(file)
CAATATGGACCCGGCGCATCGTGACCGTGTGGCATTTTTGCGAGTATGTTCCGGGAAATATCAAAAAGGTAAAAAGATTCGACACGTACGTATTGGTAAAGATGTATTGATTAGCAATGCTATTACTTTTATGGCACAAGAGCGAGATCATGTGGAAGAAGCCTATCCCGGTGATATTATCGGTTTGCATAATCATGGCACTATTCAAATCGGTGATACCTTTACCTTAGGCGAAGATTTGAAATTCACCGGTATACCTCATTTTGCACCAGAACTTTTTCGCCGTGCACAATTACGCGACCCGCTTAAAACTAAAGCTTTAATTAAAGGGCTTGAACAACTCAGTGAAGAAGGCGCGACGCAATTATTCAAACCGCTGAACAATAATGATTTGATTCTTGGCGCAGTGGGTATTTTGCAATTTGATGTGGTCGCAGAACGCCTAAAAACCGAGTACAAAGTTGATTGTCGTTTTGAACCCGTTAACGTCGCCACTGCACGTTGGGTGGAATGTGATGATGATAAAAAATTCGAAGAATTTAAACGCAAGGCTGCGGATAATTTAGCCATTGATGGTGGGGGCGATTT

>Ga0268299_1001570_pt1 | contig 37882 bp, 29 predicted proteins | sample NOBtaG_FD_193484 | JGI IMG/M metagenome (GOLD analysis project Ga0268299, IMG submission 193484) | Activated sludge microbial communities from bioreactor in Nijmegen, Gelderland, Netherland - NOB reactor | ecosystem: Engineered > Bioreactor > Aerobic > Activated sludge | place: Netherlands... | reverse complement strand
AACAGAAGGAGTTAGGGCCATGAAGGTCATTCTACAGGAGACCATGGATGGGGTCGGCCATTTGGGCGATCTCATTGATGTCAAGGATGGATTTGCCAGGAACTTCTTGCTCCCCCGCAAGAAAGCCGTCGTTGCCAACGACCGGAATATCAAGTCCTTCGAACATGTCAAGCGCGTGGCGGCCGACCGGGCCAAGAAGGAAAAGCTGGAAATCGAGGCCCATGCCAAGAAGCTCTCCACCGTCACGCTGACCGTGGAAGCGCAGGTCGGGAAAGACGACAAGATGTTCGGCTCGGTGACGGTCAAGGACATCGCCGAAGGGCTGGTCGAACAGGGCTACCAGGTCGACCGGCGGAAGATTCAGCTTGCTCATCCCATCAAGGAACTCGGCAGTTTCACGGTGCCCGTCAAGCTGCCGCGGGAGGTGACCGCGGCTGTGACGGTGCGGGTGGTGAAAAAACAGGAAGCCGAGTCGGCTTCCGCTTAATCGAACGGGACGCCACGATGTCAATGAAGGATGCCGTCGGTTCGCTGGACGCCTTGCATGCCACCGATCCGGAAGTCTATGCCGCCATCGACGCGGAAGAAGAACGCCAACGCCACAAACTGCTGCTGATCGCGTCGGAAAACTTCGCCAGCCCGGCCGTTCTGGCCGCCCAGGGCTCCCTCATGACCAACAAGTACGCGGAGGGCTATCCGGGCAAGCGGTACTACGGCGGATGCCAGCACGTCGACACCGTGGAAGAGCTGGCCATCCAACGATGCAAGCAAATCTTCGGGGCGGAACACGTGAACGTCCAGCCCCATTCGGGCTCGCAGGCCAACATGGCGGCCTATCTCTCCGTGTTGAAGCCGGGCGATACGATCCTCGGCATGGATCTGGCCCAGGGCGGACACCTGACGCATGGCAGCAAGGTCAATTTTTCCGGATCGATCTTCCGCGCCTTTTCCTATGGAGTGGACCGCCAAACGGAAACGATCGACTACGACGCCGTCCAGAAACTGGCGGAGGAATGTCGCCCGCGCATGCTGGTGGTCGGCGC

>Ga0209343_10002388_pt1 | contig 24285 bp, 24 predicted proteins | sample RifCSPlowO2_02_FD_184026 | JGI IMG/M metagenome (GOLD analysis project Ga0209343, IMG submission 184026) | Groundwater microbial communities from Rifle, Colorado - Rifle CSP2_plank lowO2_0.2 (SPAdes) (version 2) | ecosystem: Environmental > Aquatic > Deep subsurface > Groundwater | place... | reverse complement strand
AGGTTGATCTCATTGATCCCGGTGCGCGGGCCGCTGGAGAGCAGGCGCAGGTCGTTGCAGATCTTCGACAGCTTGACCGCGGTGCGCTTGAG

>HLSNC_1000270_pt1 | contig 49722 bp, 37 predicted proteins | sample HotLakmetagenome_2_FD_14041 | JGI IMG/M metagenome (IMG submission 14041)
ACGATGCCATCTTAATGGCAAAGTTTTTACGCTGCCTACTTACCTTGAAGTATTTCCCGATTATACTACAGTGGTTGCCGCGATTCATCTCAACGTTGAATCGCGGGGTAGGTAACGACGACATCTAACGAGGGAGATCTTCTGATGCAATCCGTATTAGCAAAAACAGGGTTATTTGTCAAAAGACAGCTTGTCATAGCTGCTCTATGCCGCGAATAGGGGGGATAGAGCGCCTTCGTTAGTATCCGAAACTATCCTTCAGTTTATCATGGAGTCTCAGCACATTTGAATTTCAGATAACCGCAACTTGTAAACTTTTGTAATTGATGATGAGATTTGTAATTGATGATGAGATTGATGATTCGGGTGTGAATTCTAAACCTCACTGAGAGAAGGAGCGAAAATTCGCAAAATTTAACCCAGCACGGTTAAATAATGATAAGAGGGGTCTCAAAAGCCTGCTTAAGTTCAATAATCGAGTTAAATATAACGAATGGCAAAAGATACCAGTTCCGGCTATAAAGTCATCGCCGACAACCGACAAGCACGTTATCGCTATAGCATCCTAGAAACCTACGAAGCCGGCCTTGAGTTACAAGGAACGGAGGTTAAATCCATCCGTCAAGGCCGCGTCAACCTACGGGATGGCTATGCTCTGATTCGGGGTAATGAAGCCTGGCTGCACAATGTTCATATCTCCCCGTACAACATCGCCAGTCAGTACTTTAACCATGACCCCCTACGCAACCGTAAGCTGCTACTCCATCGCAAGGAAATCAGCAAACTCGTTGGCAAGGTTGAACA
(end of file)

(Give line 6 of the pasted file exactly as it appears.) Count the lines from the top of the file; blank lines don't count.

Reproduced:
>HLSNC_1000270_pt1 | contig 49722 bp, 37 predicted proteins | sample HotLakmetagenome_2_FD_14041 | JGI IMG/M metagenome (IMG submission 14041)